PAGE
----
3/13/08

Pilots use secret-ballot vote against ALPA

In just a few days, pilots for US Airways begin a vote which will determine whether they continue a 57-year tradition of representation by the Air Line Pilots Association, or break with ALPA and go with the newly-formed US Airline Pilots Association. The impetus for the vote was the combination of American West and US Airways workforces in the 2005 merger between the companies, and ALPA's backing of a seniority list which pilots of the old US Airways believe treated them unfairly.

As ANN reported last May, the union signed off on the plan, imposed by an arbitrator, which assigned long-time US Airways pilots lower seniority than some American West pilots with much less service. In the merger, the US Airways name was the one retained... but the old US Airways was essentially bankrupt, and American West was in the driver's seat. ALPA was caught in the middle, since it had represented pilots of both airlines when they were still separate.

Now, instead of becoming a cohesive team, the two groups of pilots remain at odds. Those who worked for the old US Airways call themselves the "east," and the former American West pilots call themselves the "west." The east pilots initiated the vote for a new union, believing ALPA had sold them out in not fighting the arbitrator's ruling.

TheStreet.com reports that about 5,300 union members are eligible to vote in the certification election, and what once appeared a slam-dunk for changing representation appears to have become a tighter race. In order for ALPA to hold on, about 1,000 of the disgruntled east pilots will have to vote against changing unions.

Jack Stephan, who was re-elected last week to a second two-year term as chairman of the US Airways ALPA chapter, believes many east pilots will get past their emotions and make what he says is the logical decision to stay with ALPA.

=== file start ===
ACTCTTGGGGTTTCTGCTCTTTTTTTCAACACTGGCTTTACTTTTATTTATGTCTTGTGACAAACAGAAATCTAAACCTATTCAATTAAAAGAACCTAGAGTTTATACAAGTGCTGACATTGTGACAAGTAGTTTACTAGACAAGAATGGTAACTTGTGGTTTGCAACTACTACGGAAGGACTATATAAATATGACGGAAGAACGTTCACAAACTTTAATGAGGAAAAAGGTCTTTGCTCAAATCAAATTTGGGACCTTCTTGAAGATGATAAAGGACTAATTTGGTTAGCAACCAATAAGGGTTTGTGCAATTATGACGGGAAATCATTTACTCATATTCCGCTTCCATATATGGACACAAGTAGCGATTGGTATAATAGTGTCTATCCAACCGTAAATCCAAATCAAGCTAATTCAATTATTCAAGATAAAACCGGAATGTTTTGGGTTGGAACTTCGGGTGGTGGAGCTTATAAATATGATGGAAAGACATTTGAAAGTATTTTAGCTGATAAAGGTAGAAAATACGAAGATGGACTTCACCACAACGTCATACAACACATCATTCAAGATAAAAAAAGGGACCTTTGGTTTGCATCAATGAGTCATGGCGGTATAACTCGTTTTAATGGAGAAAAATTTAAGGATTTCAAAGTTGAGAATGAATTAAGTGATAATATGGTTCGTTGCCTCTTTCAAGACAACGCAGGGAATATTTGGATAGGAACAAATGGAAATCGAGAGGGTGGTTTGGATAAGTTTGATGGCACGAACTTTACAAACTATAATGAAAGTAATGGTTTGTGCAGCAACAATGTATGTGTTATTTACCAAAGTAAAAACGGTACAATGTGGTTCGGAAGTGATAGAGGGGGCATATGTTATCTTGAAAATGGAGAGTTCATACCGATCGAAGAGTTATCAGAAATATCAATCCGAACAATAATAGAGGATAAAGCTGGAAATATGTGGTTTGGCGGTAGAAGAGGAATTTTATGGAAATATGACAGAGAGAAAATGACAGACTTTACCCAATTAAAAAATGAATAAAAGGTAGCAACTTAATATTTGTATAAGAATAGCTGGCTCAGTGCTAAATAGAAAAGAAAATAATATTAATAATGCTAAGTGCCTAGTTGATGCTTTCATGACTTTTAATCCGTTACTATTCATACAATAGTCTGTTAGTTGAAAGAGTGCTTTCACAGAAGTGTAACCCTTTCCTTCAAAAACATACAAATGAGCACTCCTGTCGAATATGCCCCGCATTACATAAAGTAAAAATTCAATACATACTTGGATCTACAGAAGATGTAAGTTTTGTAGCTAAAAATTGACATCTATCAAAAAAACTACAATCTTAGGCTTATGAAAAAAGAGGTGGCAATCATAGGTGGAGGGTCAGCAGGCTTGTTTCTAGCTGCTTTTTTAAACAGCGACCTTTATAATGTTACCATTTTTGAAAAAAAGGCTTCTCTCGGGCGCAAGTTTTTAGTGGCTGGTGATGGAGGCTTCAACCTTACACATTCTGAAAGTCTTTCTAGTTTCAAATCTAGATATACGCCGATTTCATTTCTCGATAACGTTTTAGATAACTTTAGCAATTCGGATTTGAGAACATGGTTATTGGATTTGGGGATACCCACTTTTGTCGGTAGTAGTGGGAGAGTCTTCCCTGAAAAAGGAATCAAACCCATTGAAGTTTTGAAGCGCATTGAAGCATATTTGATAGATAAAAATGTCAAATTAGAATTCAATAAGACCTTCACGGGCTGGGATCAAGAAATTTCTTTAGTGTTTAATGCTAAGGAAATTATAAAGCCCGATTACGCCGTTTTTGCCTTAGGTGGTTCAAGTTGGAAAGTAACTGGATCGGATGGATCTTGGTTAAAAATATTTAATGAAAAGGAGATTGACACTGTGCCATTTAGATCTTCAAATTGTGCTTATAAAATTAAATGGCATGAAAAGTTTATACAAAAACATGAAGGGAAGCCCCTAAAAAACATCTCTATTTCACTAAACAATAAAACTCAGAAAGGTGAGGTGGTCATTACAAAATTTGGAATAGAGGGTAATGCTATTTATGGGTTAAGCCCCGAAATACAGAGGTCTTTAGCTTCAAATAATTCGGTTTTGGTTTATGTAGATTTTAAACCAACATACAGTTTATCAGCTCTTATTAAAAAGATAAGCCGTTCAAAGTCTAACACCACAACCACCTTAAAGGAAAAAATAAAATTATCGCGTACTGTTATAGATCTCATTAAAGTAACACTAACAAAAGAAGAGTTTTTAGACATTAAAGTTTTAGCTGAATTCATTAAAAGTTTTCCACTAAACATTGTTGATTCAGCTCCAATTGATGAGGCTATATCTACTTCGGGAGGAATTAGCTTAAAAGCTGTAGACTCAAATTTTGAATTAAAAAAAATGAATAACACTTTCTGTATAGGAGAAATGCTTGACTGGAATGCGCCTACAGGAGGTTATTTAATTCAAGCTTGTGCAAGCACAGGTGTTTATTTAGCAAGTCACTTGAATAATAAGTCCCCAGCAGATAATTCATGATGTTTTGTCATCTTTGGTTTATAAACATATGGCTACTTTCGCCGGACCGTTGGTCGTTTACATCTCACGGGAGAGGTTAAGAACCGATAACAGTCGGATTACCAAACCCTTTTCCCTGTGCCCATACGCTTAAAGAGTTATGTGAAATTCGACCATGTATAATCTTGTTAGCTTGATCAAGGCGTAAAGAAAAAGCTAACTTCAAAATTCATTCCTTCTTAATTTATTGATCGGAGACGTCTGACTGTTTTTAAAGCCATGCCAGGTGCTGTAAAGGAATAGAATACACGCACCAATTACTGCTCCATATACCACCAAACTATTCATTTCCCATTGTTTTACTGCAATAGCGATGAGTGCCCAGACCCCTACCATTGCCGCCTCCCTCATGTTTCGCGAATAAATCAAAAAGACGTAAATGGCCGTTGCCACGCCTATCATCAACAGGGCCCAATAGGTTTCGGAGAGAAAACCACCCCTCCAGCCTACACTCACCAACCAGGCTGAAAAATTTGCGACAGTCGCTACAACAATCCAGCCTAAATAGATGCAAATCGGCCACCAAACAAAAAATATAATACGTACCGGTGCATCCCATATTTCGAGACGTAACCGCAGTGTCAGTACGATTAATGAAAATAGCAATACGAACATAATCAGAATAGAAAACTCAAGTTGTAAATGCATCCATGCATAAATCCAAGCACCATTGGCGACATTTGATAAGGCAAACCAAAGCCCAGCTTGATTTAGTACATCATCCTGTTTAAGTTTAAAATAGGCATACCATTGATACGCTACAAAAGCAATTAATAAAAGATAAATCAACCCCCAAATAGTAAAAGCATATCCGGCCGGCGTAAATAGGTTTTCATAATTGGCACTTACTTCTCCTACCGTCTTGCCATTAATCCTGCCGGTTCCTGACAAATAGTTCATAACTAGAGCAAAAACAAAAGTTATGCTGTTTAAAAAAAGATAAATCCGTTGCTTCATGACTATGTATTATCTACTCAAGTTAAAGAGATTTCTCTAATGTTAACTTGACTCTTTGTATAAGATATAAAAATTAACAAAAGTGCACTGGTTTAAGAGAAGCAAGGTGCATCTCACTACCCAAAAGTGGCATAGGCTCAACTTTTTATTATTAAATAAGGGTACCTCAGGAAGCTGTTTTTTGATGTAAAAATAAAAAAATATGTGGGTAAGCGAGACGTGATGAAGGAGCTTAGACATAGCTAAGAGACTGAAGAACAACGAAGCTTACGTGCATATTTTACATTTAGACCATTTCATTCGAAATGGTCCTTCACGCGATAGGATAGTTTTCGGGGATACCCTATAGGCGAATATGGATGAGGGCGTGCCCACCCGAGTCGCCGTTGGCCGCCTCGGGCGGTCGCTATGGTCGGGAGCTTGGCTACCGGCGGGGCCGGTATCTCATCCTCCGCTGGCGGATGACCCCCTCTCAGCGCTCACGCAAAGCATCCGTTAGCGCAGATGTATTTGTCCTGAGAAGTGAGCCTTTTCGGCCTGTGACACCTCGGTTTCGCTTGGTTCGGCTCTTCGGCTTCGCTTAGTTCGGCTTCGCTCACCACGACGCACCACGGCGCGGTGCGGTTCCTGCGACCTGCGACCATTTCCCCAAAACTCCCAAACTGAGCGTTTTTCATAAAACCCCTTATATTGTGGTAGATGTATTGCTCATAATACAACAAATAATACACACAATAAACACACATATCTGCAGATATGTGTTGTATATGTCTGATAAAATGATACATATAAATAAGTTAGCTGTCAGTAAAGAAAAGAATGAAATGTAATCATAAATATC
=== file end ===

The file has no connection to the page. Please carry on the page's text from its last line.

"Pilots have been trained to make ice cold, calculating decisions," Stephan said. "If an engine conks out, you first come out with a bunch of expletives. But then you remove the emotion and methodically follow the checklist. And you make a decision that may not be what your gut tells you to do, but what you feel you have to do."

Management of the new USAPA simply point to the math. Over 3,000 pilots, mostly from the east group, signed petitions to force the certification vote. If they follow through and vote to change unions, ALPA will be decertified at a major US airline for the first time in over four decades.

USAPA chairman Stephen Bradford predicts a win, saying ALPA representation of US Airways pilots is tied to failed national policies. "I believe we are going to prevail, although I don't think it will be a landslide," Bradford said.

We'll have to wait about a month to see who will be proven correct. Voting begins March 20, and will take four weeks.

(aero-news.net)

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